Bilateral relations were severed in January 2016, after regime militiamen stormed the Saudi embassy in Tehran. Amirabdollahian was then the deputy foreign minister for Arab affairs. In 2019, he told the website Iranian Diplomacy that Saudi Arabia had taken measures vis-a-vis Iran's nuclear pact with the world powers.

It's unlikely Ali Khamenei will tolerate the Saudi kingdom's rising power in the region.

He said "the Saudis' insane conduct toward [the pact] led them to conclude that they must prevent [its implementation] in a peaceful environment ... I think the Saudis are quite deluded, and their delusion consists in thinking that Trump is an opportunity for them to place themselves on the path of conflict with the Islamic Republic while relying on Trump." He meant the administration led by the U.S. President Donald J.Trump, which was hostile to Iran's regime. This, he said, "is not how we view Saudi Arabia. I think Yemen should have been a big lesson for the Saudis."

The minister was effectively admitting the Houthis were the Islamic Republic's tool for getting back at Saudi Arabia.

Yet in the past two years, both sides have taken steps to improve relations, without firm results as yet. Nor is the situation likely to change this time.

Photo of Iranian Supreme Leader Ali Khamenei in 2020

Iranian Supreme Leader Ali Khamenei in 2020

commons.wikimedia.org

Riyadh's warming relations with Israel

Iran's former ambassador in Lebanon, Ahmad Dastmalchian, told the ILNA news agency in Tehran that Saudi Arabia is doing Israel's bidding in the region, and has "entrusted its national security, and life and death to Tel Aviv." Riyadh, he said, had been financing a good many "security and political projects in the region," or acting as a "logistical supplier."

The United States, said Dastmalchian, has "in turn tried to provide intelligence and security backing, while Israel has simply followed its own interests in all this."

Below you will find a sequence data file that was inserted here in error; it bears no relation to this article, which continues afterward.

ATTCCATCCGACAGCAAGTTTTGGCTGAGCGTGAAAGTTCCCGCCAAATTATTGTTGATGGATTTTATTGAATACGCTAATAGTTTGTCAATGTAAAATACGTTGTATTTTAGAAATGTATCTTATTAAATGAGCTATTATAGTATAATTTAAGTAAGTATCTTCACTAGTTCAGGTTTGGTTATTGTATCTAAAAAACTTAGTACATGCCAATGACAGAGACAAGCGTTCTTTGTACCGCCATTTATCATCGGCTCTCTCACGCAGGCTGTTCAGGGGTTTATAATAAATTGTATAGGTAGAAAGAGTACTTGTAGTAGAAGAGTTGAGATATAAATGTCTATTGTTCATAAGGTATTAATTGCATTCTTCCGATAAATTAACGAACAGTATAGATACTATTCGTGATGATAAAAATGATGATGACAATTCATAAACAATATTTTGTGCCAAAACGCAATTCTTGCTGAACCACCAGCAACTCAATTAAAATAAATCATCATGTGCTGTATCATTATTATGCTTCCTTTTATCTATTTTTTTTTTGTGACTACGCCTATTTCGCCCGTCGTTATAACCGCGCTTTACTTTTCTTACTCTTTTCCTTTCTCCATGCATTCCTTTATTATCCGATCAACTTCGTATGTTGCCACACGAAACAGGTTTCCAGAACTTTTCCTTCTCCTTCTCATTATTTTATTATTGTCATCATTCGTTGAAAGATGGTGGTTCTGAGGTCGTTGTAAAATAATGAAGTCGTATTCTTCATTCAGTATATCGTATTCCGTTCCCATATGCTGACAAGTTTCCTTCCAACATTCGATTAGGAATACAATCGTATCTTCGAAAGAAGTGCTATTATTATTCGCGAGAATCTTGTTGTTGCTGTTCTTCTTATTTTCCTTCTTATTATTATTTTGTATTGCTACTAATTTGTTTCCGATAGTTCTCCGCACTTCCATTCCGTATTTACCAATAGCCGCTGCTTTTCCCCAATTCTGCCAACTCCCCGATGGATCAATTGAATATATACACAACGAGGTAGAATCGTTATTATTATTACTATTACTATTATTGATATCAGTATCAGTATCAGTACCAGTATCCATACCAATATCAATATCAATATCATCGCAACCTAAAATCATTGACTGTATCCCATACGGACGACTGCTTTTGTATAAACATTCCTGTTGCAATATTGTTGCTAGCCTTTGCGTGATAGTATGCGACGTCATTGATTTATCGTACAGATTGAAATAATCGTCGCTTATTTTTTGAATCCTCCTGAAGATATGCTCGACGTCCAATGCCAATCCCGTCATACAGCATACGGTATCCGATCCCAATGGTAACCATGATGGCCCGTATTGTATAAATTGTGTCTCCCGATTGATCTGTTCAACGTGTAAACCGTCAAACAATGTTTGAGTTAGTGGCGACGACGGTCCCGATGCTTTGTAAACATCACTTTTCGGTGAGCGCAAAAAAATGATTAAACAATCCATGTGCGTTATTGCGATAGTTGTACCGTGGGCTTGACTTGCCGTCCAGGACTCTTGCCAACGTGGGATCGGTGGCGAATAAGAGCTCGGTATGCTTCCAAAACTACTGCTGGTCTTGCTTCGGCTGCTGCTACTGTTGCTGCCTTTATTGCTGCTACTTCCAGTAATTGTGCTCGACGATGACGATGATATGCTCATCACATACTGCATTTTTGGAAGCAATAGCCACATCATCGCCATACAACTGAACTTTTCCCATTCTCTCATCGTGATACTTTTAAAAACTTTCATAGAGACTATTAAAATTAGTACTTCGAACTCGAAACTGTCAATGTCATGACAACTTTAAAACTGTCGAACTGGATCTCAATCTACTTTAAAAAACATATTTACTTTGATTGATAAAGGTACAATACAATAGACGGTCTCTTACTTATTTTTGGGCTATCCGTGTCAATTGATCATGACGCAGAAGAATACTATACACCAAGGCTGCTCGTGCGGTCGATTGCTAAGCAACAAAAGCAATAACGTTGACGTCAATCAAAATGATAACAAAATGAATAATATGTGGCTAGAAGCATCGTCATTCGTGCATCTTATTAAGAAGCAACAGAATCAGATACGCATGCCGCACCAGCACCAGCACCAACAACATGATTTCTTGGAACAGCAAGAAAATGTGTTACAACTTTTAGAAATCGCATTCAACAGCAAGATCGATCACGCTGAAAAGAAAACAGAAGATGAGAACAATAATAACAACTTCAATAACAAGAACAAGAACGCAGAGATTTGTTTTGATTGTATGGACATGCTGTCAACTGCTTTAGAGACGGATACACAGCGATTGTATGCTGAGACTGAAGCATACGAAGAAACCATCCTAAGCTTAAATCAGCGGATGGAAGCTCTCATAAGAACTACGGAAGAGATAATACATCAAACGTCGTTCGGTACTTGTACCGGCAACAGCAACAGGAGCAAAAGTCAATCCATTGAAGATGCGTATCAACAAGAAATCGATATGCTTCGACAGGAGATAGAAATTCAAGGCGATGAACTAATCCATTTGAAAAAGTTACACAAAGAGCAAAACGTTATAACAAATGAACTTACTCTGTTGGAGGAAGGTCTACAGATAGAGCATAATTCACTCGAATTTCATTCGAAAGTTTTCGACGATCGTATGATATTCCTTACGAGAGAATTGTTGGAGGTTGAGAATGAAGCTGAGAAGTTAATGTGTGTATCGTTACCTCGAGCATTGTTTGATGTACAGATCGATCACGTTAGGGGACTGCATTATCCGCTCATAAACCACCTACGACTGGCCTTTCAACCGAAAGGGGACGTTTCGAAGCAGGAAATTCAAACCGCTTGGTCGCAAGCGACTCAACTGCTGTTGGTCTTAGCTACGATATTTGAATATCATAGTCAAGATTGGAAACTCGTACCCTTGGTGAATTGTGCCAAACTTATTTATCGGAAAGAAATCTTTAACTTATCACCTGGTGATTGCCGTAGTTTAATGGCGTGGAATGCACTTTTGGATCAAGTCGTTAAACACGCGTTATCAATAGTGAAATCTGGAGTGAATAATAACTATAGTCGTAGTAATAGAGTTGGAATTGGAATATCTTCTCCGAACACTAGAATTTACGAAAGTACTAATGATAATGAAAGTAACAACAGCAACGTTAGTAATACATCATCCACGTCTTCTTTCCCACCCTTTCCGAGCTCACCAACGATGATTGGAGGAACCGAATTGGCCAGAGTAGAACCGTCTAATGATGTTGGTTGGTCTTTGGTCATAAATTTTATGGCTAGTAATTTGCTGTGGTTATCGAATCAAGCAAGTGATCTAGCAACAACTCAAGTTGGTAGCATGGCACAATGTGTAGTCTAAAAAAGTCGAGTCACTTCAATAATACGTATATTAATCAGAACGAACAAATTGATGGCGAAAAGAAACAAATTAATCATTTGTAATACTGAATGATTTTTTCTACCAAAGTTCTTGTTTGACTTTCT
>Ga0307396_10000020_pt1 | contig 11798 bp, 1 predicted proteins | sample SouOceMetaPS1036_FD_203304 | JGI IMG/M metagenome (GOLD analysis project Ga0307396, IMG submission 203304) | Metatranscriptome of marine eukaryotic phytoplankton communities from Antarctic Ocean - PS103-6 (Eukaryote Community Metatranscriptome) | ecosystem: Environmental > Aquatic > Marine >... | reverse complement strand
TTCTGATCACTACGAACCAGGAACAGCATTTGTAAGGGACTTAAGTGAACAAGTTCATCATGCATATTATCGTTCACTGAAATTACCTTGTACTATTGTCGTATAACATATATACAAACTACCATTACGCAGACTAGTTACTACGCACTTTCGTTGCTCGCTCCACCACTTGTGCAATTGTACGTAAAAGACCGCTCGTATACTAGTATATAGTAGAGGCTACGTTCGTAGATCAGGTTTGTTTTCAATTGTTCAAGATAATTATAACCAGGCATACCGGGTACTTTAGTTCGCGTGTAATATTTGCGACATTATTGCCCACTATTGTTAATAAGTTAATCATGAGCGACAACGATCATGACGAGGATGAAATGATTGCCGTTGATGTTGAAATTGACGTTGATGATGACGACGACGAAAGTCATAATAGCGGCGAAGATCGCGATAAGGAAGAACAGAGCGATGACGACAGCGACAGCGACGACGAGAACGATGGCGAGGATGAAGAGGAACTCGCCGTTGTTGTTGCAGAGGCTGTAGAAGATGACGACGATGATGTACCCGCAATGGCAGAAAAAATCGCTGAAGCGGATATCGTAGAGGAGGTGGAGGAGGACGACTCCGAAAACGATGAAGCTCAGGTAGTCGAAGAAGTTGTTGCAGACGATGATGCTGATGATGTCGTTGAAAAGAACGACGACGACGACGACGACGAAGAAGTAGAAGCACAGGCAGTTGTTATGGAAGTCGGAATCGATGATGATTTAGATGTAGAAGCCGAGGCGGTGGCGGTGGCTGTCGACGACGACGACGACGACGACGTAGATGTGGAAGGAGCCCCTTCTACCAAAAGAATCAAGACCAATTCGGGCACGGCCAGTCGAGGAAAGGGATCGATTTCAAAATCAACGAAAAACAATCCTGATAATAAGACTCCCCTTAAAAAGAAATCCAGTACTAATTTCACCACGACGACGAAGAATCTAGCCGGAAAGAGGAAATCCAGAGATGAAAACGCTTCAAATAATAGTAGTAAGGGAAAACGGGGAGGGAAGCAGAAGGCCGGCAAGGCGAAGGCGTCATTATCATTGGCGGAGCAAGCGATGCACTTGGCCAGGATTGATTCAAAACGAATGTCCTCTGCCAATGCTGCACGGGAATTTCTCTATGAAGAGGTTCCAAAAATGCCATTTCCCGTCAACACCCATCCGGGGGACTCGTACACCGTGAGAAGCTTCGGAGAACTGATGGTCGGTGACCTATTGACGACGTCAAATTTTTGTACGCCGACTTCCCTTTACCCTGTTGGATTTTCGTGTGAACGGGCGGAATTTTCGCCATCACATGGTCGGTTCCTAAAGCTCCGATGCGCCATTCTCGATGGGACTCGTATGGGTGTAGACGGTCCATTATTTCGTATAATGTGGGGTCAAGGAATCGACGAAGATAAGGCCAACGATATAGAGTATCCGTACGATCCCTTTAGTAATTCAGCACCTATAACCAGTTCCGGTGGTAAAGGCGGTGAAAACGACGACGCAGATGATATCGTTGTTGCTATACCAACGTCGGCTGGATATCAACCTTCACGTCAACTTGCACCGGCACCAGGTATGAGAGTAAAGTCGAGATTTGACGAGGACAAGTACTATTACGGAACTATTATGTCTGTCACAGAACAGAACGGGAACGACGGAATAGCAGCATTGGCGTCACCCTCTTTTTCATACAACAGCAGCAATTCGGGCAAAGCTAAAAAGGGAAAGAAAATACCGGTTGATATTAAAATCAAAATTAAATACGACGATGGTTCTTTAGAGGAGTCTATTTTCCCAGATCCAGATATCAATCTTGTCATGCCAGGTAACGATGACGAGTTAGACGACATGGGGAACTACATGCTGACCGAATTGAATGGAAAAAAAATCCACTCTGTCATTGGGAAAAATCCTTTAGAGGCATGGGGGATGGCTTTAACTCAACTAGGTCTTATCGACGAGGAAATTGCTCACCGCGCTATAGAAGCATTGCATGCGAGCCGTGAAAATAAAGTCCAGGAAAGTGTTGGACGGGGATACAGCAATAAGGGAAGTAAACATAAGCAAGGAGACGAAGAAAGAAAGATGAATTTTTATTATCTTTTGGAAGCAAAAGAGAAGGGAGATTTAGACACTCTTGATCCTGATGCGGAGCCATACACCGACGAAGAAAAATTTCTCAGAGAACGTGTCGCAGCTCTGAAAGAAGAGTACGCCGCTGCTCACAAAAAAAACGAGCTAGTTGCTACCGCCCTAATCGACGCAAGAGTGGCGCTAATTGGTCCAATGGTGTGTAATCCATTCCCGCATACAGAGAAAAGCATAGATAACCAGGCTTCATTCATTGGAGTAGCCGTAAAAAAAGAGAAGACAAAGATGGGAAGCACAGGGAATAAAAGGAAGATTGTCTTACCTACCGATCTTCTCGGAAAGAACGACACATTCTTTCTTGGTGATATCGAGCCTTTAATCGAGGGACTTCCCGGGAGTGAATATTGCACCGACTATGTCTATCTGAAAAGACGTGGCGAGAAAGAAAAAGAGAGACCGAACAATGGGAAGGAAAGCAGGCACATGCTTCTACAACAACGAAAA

Furthermore, it seems unlikely Iran's Supreme Leader Ali Khamenei will tolerate, even in this weak period of his leadership, the kingdom's rising power in the region and beyond, and especially its financial clout. He is usually disparaging when he speaks of Riyadh's princely rulers. In 2017, he compared them to "dairy cows," saying, "the idiots think that by giving money and aid, they can attract the goodwill of Islam's enemies."

Iranian regime officials are hopeful of moving toward better diplomatic ties and a reopening of embassies. Yet the balance of power between the sides began to change in Riyadh's favor years ago. For the kingdom's power has shifted from relying mostly on arms, to economic and political clout. The countries might have had peaceful relations before in considerably quieter, and more equitable, conditions than today's acute clash of interests.

If nuclear talks break down, Iran's regime may become more aggressive.

Beyond this, the Abraham Accord or reconciliation of Arab states and Israel has been possible thanks to the green light that the Saudis gave their regional partners, and it is a considerable political and ideological defeat for the Islamic Republic.

Assuming all Houthis follow Tehran's instructions — and they may not — improved ties may curb attacks on Saudi interests and aid its economy. Tehran will also benefit from no longer having to support them. Unlike Iran's regime, the Saudis are not pressed for cash or resources and could even offer the Houthis a better deal. Presently, they may consider it more convenient to keep the softer approach toward Tehran.

For if nuclear talks with the West break down, Iran's regime may become more aggressive, and as experience has shown, tensions often prompt a renewal of missile or drone attacks on the Saudis, on tankers and on foreign shipping. Riyadh must have a way of keeping the Tehran regime quiet, in a distinctly unquiet time.